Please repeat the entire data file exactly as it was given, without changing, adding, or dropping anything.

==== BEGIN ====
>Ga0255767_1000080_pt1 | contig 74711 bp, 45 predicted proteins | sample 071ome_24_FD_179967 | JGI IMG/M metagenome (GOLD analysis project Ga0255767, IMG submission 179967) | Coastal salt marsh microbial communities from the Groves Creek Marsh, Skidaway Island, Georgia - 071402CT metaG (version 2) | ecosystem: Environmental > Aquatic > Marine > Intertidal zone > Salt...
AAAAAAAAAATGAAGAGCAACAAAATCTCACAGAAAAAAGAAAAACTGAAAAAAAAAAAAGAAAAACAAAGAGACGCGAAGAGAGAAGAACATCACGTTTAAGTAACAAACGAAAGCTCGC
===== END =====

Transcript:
>Ga0255767_1000080_pt1 | contig 74711 bp, 45 predicted proteins | sample 071ome_24_FD_179967 | JGI IMG/M metagenome (GOLD analysis project Ga0255767, IMG submission 179967) | Coastal salt marsh microbial communities from the Groves Creek Marsh, Skidaway Island, Georgia - 071402CT metaG (version 2) | ecosystem: Environmental > Aquatic > Marine > Intertidal zone > Salt...
AAAAAAAAAATGAAGAGCAACAAAATCTCACAGAAAAAAGAAAAACTGAAAAAAAAAAAAGAAAAACAAAGAGACGCGAAGAGAGAAGAACATCACGTTTAAGTAACAAACGAAAGCTCGC